Emotional Stroop interference for depression-related stimuli in a United Arab Emirates student population

Justin Thomas1, Carol Campbell1, Belkeis Altareb1, Ahmed Yousif1
1Zayed University, United Arab Emirates
Cite this article:  Thomas, J., Campbell, C., Altareb, B., & Yousif, A. (2010). Emotional Stroop interference for depression-related stimuli in a United Arab Emirates student population. Social Behavior and Personality: An international journal, 38(5), 597-604.

Volume 38 Issue 5 | e2011 | Published: June 2010 | DOI: https://doi.org/10.2224/sbp.2010.38.5.597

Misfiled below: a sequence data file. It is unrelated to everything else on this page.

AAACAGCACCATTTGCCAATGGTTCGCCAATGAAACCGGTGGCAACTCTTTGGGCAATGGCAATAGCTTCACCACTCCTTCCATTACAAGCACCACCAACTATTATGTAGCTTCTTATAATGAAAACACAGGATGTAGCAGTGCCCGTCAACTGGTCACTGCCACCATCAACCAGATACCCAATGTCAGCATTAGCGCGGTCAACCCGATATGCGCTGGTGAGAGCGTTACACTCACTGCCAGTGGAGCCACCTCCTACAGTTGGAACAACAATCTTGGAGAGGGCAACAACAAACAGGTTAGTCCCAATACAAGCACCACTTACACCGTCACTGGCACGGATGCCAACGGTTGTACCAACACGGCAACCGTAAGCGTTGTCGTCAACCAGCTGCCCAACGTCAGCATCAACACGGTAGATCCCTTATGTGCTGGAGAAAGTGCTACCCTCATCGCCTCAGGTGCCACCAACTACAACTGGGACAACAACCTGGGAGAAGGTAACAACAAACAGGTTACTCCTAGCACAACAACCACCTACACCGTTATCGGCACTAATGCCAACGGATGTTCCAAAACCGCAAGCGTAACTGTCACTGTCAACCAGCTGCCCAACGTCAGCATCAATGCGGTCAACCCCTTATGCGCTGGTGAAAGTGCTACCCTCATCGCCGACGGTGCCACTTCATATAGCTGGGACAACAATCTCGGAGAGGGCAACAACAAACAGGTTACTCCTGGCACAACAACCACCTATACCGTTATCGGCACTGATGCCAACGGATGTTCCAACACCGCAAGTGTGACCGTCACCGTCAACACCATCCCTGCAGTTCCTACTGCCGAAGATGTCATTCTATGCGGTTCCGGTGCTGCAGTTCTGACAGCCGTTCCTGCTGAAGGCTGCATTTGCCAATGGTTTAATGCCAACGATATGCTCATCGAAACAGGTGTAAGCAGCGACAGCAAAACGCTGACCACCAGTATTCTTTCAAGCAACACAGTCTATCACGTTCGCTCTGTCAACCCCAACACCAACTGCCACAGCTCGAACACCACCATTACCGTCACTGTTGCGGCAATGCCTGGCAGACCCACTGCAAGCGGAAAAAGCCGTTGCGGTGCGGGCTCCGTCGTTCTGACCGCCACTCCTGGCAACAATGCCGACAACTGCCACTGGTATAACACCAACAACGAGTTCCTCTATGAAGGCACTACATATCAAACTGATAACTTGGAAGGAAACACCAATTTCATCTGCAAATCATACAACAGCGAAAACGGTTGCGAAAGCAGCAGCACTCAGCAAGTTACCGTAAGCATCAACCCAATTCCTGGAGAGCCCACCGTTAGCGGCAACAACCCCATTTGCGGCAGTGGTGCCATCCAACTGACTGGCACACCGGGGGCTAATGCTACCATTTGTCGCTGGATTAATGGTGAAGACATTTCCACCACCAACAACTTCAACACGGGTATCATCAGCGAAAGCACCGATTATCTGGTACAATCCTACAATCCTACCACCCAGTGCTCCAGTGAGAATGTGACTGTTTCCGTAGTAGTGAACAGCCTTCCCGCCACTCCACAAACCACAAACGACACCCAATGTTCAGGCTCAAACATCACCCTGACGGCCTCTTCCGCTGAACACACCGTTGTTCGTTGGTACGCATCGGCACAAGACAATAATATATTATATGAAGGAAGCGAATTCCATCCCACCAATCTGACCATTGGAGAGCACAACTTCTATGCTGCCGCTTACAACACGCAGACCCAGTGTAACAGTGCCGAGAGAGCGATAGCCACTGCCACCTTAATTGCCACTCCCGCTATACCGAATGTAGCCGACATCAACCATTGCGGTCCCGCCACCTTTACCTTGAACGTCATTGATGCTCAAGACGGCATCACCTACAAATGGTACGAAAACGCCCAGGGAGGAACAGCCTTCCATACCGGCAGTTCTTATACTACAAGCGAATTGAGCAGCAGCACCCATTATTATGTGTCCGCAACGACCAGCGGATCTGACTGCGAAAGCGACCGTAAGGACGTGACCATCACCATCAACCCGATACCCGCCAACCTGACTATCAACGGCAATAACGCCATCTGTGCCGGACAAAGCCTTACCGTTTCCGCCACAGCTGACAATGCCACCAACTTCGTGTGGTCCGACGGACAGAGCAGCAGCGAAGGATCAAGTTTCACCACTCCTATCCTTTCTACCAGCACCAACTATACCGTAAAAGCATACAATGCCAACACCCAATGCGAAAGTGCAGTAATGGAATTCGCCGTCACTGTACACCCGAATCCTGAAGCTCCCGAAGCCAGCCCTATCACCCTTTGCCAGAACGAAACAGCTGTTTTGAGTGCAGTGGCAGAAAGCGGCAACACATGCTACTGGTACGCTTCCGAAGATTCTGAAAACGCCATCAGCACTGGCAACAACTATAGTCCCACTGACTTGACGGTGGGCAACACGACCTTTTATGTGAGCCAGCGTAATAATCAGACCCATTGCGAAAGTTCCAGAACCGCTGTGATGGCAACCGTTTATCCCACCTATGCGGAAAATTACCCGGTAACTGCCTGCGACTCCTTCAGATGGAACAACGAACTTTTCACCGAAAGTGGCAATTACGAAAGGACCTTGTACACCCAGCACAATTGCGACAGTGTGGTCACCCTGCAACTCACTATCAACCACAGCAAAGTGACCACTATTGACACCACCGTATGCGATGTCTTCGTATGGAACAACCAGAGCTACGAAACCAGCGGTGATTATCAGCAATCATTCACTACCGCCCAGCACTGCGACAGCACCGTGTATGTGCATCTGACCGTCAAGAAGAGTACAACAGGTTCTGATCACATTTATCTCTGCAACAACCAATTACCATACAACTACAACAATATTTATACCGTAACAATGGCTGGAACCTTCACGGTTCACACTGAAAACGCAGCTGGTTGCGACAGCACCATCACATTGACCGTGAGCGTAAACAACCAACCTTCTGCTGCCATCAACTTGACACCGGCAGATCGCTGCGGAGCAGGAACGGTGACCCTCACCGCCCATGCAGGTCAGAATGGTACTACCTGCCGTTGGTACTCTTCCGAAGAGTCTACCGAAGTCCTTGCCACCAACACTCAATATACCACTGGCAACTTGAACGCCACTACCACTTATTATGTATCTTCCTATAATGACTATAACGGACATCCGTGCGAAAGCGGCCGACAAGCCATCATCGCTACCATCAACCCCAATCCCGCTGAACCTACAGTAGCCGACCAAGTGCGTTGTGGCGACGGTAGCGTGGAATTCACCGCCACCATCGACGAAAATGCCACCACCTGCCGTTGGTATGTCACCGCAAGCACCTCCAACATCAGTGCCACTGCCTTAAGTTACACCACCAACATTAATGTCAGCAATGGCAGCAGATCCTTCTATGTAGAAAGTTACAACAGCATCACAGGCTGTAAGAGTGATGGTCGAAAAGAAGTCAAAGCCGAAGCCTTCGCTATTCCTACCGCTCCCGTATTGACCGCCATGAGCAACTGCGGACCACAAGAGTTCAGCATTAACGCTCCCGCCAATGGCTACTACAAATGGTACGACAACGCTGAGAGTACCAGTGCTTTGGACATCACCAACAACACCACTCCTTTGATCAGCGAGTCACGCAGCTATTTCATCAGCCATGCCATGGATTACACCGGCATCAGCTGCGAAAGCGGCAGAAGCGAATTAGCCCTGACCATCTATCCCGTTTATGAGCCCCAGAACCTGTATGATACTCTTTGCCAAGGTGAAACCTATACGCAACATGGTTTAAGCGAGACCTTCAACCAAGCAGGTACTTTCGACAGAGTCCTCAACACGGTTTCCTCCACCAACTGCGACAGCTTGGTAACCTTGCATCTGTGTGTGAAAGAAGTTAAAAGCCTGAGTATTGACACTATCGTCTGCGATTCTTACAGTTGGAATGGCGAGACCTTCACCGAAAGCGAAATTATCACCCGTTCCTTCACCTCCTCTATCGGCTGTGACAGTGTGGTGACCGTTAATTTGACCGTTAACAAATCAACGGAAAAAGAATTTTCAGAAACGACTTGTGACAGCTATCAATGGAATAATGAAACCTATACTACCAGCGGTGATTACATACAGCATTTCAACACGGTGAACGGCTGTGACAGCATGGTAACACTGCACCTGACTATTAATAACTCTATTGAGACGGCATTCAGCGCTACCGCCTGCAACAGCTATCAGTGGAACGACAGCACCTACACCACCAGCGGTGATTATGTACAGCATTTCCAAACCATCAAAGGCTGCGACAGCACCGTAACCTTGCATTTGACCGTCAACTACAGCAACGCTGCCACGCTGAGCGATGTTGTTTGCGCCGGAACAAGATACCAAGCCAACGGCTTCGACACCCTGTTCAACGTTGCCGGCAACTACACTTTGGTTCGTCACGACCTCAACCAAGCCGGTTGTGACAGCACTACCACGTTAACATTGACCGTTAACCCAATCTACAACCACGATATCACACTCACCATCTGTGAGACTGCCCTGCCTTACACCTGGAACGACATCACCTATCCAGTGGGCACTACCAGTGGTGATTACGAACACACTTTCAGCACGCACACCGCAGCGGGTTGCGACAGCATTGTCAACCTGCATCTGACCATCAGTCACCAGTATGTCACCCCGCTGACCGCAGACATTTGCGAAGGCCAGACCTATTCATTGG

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A bilingual Arabic-speaking student population performed an emotional Stroop task designed to assess the interference effects of depressive stimuli. The aim was to replicate the findings of previous studies with English-speaking participants in which slower color-naming responses were reported for depression-related stimuli, with speed negatively correlated with increasing levels of depressive symptomatology. We used repeated measures design measuring any slowing of naming for the emotional words, while Pearson’s r was used to explore the relationship between emotional Stroop performance decrease and extent of depressive symptoms. University students (N = 261) completed a computerized, Arabic-language version of the emotional Stroop task, along with a questionnaire (the Beck Depression Inventory) measure of depressive symptoms. The response time differential for depression related (RT depressive – RT normal), but not neutral (RT neutral – RT normal), words were positively correlated with depressive symptom scores. The findings were consistent with studies reporting mood-congruent information processing biases in English-speaking populations. The emotional Stroop task may prove useful as a culturally-neutral adjunct in the implicit assessment of depressive symptoms or vulnerabilities.

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